Although some interesting material is presented in the earlier chapters of this second manifesto about Badiou’s idea of appearance, I would prefer very much there to have the fully fleshed out version in Logiques. An outline may at least be given, however, of chapters 6 and 7, treating Incorporation and Subjectivation.

“Nous supposons la survenue d’un événement” (97). The event is outside temporality in the sense that it has always either not yet or already occurred. Indeed, generally it has already occurred, since events are by their very nature unpredictable, outside of prediction—so perhaps it would be best to say that either an event has not yet occurred, or the event has already occurred. The immediate indication of this event, that is, of this instantaneous brush with the void, is called an “énoncé primordial.” Thus, “initié par l’énoncé primordial, se forme dans le monde un nouveau corps qui sera le corps de vérité, ou corps subjectivable” (99). This body does exist (is a multiple) as the bearer of the truth of the event in the world (or its trace), and so other multiples are incorporated within it. Badiou says, “s’incorporer au devenir d’une vérité, c’est rapporter au corps qui la support tout ce qui, en vous, est d’intensité comparable à ce qui autorise que vous vous identifiiez à l’énoncé primordial, ce stigmate de l’événement d’où le corps provient.”

It is possible to take three different positions vis-à-vis this body of truth. “La position prise au regard de l’existence de ce corps est le réel, la matérialité de la position prise au regard de l’événement” (105). The first, the position of fidelity, is to be incorporated into the body. The faithful subject accepts the radical innovation of the event, and transcends (not Badiou’s use of this word) itself through this incorporation. Then there is the position of indifference, the simply reactive position. Finally, there is the position of “obscurantisme” (106), which is radically opposed to the event, and attempts to eradicate it. Badiou’s example here is political. The Event is the Bolshevik Revolution. The position of fidelity is evidently that of the communist militant. The advantage of this example is precisely, it seems to me, that it admits how fraught the problem of fidelity really is. What does it mean to be faithful to the event in this case? Clearly not an easy thing to say, yet Badiou thinks it is, for all that, still meaningful. The reactive position in the same example is the new social welfare state (the New Deal, for instance), that recognizes the innovation of the event, but does not entirely accept it, attempting to react and ‘manage’ it (in this case, by offering certain political and social concessions without allowing deeper changes). Finally, the obscurantist position is fascism.

It is interesting, and I think has been pointed out before, that Badiou in a sense adopts Ernst Nolte’s revisionist argument that the Nazis were something like the fault of the Communists. For Badiou, the obscurantists take on the trappings of genuine revolution (that is, of fidelity to an event) because this is necessary in order to marshal the forces required to contest the genuine body of truth. We should note that this suggests fascism is to be thought as essentially an enormous dishonesty, rather than an ideology or religious fanaticism. It is possible to distinguish, Badiou says, between obscurantist non-events and real events in that the first are substantial rather than genuinely evental. Communists practice fidelity to a moment of rupture, to the event of 1917, while Nazis practice fidelity to the non-event, the materiality, of the German Volk. We might extend this into non-political examples: a certain kind of art would practice fidelity to a break or innovation as a logic, rather than as a body of work, attempting to practice the spirit rather than the letter of a text.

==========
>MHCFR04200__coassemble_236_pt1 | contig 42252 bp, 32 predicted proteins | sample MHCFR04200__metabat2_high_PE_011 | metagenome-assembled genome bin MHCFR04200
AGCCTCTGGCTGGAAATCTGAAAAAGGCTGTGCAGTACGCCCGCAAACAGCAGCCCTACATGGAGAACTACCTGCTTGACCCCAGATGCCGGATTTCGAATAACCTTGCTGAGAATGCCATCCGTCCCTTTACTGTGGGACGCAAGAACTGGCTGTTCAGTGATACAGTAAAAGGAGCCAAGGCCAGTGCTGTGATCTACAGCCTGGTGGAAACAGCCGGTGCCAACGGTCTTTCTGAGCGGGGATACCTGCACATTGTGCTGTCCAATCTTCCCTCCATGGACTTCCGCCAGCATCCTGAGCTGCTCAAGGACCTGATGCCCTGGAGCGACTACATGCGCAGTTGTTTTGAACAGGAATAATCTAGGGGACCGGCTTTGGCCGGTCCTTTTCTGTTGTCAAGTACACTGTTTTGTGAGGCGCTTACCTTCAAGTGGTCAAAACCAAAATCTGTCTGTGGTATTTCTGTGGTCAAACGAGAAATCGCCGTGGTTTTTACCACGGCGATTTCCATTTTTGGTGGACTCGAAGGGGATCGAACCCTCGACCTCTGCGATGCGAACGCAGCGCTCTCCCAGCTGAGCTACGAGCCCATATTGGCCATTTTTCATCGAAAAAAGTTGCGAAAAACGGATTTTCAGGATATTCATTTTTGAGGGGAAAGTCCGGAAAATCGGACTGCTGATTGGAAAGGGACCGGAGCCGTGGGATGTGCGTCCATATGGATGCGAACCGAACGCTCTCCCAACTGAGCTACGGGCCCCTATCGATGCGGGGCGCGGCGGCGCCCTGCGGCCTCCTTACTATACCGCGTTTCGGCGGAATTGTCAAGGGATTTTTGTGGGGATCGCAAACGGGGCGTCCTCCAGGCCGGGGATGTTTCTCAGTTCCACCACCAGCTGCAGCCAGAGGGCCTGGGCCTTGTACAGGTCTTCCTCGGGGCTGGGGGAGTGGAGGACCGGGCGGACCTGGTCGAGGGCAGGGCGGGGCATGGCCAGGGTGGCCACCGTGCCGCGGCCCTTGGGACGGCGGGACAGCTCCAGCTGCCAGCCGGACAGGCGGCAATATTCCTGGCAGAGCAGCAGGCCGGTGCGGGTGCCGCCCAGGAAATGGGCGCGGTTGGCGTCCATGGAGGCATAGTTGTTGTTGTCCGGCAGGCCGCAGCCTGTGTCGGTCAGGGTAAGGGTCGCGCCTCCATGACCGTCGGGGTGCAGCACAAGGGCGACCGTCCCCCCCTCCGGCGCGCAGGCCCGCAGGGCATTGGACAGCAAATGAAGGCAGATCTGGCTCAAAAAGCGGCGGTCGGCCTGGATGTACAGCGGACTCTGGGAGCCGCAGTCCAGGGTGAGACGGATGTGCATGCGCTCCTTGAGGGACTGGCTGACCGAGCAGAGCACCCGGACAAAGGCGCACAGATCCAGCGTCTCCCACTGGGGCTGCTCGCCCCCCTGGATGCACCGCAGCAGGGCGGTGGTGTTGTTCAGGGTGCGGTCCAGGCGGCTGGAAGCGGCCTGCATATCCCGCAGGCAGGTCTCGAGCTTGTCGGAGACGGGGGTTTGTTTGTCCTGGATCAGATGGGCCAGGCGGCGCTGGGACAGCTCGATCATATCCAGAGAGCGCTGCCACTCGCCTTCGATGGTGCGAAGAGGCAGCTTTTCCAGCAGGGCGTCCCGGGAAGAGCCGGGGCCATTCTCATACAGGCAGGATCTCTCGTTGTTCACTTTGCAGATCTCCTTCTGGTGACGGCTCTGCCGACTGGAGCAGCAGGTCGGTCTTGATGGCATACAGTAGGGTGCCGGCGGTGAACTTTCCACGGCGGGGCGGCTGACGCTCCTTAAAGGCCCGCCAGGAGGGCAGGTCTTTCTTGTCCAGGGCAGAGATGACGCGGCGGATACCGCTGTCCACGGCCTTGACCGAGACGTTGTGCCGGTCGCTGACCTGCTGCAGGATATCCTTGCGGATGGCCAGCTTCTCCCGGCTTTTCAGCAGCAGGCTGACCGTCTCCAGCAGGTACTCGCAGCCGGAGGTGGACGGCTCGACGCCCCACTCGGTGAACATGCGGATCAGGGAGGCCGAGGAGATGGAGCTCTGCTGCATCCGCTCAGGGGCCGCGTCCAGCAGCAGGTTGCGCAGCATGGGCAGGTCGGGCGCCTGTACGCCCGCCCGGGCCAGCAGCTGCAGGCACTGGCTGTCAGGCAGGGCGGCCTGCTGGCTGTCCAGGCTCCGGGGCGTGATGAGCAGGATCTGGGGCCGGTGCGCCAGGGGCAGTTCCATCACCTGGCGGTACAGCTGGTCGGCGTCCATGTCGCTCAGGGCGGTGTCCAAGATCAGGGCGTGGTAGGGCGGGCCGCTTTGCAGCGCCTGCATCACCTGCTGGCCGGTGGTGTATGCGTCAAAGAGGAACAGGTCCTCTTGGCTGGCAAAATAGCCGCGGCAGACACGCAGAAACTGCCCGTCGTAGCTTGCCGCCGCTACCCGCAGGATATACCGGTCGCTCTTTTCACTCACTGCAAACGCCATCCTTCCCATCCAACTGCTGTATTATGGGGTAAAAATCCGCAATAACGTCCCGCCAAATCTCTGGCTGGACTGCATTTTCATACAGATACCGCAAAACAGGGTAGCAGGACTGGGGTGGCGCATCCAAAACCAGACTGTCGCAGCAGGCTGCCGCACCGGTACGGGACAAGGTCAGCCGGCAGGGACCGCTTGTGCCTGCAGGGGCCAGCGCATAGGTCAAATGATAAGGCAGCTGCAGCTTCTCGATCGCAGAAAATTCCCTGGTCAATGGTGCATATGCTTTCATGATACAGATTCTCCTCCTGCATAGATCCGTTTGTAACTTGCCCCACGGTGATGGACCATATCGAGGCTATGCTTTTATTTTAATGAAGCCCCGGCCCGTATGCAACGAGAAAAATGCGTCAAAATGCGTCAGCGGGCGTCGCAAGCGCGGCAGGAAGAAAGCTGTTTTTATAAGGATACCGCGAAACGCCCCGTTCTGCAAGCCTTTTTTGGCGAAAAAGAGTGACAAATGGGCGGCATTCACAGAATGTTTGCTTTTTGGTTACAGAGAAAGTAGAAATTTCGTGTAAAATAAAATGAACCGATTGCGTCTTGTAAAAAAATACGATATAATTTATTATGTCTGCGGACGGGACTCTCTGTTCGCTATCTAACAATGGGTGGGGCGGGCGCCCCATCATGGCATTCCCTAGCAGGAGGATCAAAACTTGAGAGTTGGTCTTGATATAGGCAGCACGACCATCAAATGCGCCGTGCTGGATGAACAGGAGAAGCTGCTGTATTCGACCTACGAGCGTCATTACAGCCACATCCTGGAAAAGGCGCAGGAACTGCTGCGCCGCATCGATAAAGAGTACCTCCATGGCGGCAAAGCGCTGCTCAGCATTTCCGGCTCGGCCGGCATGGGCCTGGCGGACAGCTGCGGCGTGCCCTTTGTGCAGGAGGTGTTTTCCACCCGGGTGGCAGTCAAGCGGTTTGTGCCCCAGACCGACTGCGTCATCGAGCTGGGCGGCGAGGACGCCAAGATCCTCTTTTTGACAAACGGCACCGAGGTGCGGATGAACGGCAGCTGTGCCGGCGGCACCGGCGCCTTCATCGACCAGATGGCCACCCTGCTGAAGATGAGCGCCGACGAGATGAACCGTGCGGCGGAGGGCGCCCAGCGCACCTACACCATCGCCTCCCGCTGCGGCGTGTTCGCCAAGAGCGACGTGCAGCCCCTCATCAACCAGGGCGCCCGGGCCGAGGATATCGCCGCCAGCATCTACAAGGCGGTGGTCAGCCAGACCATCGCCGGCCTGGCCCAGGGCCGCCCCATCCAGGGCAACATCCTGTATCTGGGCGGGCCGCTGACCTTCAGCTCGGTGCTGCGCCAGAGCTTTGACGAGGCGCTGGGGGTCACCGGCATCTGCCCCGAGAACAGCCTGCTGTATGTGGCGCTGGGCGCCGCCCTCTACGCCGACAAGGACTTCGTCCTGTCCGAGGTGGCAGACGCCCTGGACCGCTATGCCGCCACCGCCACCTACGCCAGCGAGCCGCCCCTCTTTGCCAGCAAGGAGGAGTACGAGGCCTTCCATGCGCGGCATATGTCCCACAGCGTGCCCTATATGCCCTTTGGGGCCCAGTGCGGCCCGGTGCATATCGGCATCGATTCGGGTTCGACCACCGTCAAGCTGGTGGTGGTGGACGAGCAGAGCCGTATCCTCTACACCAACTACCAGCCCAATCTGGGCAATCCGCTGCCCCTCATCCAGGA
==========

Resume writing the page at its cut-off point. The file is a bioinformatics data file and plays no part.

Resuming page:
I was left, at the end of this little text, with the no doubt illegitimate question, why? Why should an individual practice fidelity to an event? Why go through the dangerous and perhaps traumatic incorporation it requires? It has been suggested to me that anyone who puts forward a political program and claims to have a good reason why any given individual should commit themselves to it is at base dishonest. There is no reason, exactly, for any particular person to do a particular thing; there are only conditions and chances, there is only our throwness in the world and the commitments we undertake here. It is dishonest to say that there is a reason for this kind of thing beyond our impulse (not, I think, our desire) toward it. So I am a bit uncomfortable with the hints Badiou gives of why he things this is a good idea. Essentially, it is the old desire to be more than one ‘is,’ to go beyond one’s self. Badiou puts it this way both regarding the militant (103) and the lover (114). I am unhappy with the idea that it is basically a desire to inject meaning into a meaningless life that should propel a person (in Badiou’s system) into incorporation into the body of a truth. I suppose the answer would be that it will always be difficult to distinguish a genuine fidelity to an event from a false fidelity to the substantial practice called ‘fidelity to an event.’ This seems overly psychological. The question is perhaps enough to get me to buy and throw myself at the larger Logiques.